• By Barty Literati on 3 September 2010

    A REVIEW OF 'BEAU SABREUR' BY P.C. WRENHaving recently read (and thoroughly enjoyed) Percival Christopher Wren's most famous French Foreign Legion novel, 'Beau Geste' (1924), I urged a friend to read it. He, as did I, thought that it was a superb adventure/mystery story, but expressed disbelief belief when I informed him that it was part of a trilogy of novels. Indeed, so conclusive is the ending of 'Beau Geste', that the likelihood of a continuing story would seem as feasible as James Cameron announcing his intention to direct 'TITANIC II'.And yet, in 'Beau Sabreur' (1926), P.C. Wren achieved something most unusual - a surprisingly genuine sequel that offers both continuity and real change. Like 'Geste', 'Beau Sabreur' is divided into two distinct parts, entitled 'Failure' and 'Success'. Part One is essentially an exciting adventure story, plotting the exploits of Major Henri de Beaujolais (a key player in the original novel). The story chronicles de Beaujolais' early years in the Foreign Legion and paints a vivid portrait of a fighting force that is decidedly rough around the edges. In his descriptions of accommodation and facilities, Wren blends fact and humour to good effect. Likewise, the accounts of the fighting and bloodshed are at times quite brutally convincing.However, it is upon de Beaujolais' meeting the alluring Mary Vanbrugh and overseeing her rescue from an impending Jihad, that the plot truly unfolds. Having escaped from certain death, the major finds himself in a situation whereby he must choose between his duty and love of France and his growing attachment to Miss Vanbrugh. The story is told in the first person, and the dilemma is both credible and agonising. Fans of 'Beau Geste' will not be surprised to here that Part One of its sequel ends on a dramatic high.So far, Wren has treated us to a fast-paced, but arguably orthadox story of action and romance. Part Two is a very different animal, so much so, that it would be disrespectful of me to write much about it except to say that it greatly rewards the reader's perseverance and dovetails brilliantly with ' Beau Geste'.Perhaps the only minus that I can offer about 'Beau Sabreur' is that, given the scale of its revelations, it is not a book that would be easily read again when one knows what is coming. This might explain why it is now much harder to track down than the original which has remained in print.Nevertheless, for those approaching it afresh, 'Beau Sabreur' is a fabulous read, which offers a far more logical opening for another sequel. I have already highly recommended 'Beau Sabreur' to my afore-mentioned friend and have told him to expect a cracker. As for me, I'm busily on the hunt for a copy of the third book in the trilogy, 'Beau Ideal'... Ideal.Barty's Score: 9/10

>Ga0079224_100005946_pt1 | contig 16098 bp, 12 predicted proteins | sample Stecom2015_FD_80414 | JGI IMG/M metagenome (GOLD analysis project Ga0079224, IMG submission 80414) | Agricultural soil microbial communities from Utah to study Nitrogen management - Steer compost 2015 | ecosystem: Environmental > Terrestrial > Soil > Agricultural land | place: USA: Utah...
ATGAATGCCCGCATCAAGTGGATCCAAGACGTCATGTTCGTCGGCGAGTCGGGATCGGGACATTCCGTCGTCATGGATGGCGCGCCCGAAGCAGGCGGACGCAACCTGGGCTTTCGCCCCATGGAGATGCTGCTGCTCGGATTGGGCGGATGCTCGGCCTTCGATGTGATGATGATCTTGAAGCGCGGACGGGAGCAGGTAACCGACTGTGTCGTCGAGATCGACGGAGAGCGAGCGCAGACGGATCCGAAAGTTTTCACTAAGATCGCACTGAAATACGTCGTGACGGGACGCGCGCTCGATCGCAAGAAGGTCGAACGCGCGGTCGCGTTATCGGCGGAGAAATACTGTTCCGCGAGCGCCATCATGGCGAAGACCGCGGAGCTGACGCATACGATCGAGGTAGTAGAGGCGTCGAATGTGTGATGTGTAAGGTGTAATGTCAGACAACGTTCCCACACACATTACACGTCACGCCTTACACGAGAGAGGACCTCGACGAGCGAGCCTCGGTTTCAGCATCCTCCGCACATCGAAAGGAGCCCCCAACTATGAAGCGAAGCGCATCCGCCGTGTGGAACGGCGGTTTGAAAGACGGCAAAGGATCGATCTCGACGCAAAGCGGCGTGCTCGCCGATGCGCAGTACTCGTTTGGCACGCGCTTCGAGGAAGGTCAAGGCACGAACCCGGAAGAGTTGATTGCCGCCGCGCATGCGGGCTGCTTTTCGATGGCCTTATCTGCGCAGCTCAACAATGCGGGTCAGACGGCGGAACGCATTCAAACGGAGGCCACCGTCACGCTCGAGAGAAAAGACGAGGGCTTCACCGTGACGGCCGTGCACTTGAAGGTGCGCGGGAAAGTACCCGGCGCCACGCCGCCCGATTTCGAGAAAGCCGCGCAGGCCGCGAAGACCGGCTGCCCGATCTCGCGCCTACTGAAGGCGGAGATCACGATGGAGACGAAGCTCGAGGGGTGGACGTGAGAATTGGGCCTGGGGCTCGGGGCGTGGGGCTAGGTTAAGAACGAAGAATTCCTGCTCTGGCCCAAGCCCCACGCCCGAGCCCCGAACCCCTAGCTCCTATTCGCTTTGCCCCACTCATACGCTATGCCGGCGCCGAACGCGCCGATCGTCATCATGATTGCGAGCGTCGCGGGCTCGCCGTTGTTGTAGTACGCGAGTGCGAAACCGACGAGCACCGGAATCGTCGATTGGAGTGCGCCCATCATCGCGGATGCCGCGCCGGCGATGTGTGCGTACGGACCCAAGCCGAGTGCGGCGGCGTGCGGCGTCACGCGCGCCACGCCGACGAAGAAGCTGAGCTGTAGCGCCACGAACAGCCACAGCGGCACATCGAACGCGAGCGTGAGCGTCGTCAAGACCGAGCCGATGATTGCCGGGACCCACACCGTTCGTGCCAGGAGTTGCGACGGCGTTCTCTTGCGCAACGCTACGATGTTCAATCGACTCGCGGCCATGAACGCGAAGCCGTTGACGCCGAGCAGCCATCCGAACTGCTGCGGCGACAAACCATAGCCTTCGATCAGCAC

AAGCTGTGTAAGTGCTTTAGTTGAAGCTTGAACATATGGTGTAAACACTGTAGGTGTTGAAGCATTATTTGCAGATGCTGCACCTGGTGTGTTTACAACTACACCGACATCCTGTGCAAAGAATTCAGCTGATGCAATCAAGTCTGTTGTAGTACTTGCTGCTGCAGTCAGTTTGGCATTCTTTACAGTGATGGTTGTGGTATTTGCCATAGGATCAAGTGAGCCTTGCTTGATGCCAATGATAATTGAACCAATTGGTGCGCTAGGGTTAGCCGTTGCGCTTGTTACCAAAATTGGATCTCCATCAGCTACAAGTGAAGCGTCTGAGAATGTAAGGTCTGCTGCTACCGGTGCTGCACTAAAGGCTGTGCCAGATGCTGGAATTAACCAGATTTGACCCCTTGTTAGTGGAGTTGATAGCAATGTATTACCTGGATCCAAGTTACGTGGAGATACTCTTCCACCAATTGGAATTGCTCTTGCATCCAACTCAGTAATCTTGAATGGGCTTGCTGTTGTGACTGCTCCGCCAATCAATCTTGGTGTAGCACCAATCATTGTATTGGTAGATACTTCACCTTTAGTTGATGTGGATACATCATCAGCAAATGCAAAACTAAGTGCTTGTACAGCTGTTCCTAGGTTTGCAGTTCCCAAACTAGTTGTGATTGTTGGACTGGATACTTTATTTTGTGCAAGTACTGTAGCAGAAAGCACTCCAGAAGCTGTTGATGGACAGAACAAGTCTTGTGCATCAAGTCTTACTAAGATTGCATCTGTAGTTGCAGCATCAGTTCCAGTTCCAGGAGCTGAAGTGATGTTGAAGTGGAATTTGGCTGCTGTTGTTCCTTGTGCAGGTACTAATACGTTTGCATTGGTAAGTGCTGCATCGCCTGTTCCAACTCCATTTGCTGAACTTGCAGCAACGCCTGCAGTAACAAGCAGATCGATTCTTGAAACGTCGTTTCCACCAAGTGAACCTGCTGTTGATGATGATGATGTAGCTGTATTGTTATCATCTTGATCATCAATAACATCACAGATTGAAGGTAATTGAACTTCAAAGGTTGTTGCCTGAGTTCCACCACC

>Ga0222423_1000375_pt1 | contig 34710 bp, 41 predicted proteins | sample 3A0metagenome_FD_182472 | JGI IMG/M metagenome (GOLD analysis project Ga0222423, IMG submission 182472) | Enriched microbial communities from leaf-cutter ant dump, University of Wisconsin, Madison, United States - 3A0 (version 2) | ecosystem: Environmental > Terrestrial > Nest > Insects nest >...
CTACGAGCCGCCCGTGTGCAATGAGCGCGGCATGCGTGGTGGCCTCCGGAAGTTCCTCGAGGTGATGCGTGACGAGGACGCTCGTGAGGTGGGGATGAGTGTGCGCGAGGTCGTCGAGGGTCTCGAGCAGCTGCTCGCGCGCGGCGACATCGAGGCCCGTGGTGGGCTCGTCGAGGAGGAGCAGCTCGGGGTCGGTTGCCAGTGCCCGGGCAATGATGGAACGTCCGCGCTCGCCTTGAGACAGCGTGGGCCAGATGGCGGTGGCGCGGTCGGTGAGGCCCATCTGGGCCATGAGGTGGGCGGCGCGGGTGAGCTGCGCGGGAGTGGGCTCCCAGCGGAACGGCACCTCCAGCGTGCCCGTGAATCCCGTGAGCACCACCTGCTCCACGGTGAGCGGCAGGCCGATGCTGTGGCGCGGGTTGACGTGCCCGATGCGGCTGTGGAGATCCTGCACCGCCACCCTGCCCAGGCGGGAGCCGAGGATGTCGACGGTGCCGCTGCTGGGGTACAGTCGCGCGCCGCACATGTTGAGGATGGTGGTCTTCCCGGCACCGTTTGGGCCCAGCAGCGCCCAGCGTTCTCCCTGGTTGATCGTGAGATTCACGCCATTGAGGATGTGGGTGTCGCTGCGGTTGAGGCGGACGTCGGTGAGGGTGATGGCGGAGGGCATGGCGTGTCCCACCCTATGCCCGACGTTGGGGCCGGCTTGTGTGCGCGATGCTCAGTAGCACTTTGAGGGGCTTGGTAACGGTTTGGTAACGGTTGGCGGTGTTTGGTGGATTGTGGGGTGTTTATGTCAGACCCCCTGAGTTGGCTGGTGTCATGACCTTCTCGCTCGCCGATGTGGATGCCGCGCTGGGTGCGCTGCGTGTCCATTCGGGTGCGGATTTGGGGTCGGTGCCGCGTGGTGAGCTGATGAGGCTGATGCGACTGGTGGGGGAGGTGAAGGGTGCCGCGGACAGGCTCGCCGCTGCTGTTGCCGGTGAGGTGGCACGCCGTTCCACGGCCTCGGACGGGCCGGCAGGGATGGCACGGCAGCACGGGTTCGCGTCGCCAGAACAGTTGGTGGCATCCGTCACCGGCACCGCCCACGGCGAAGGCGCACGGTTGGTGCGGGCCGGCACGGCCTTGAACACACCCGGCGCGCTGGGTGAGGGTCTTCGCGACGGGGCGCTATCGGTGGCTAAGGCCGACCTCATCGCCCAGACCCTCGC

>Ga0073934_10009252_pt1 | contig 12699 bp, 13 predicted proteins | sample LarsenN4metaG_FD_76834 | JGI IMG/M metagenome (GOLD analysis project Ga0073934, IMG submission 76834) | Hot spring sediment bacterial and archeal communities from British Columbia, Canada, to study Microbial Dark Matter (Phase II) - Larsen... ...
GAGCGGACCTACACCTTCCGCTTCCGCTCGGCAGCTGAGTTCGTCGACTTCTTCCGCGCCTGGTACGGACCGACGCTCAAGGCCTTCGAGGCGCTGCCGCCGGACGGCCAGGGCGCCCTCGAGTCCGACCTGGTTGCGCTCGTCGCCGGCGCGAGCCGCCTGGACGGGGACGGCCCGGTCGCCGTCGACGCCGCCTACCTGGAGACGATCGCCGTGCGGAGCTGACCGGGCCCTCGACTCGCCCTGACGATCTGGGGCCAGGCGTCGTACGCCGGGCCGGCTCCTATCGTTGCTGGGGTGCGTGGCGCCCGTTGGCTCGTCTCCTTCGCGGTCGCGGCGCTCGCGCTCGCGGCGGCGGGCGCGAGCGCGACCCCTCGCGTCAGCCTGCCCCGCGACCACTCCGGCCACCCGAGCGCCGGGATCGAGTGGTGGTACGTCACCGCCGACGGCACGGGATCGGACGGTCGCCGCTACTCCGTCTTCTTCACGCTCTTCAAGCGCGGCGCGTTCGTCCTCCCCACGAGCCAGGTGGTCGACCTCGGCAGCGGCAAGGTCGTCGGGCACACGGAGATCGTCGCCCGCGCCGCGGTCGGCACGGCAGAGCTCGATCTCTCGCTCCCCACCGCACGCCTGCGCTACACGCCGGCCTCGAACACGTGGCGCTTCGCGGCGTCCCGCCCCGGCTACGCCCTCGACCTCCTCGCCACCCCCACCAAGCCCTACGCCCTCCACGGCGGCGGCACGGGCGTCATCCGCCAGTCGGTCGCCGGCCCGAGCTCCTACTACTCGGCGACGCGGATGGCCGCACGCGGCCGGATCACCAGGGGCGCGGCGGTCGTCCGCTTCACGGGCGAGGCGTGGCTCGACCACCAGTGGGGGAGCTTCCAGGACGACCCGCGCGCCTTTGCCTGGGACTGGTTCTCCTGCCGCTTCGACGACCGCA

• By Guest on 11 May 2017

    Great trilogy with common thread

  • Name:
    The message text:

    Related Files

  • Hutton and Butler: Lifting the Lid on the Workings of Power (British Academy Occasional Papers)
  • How to be Confident: Using the power of NLP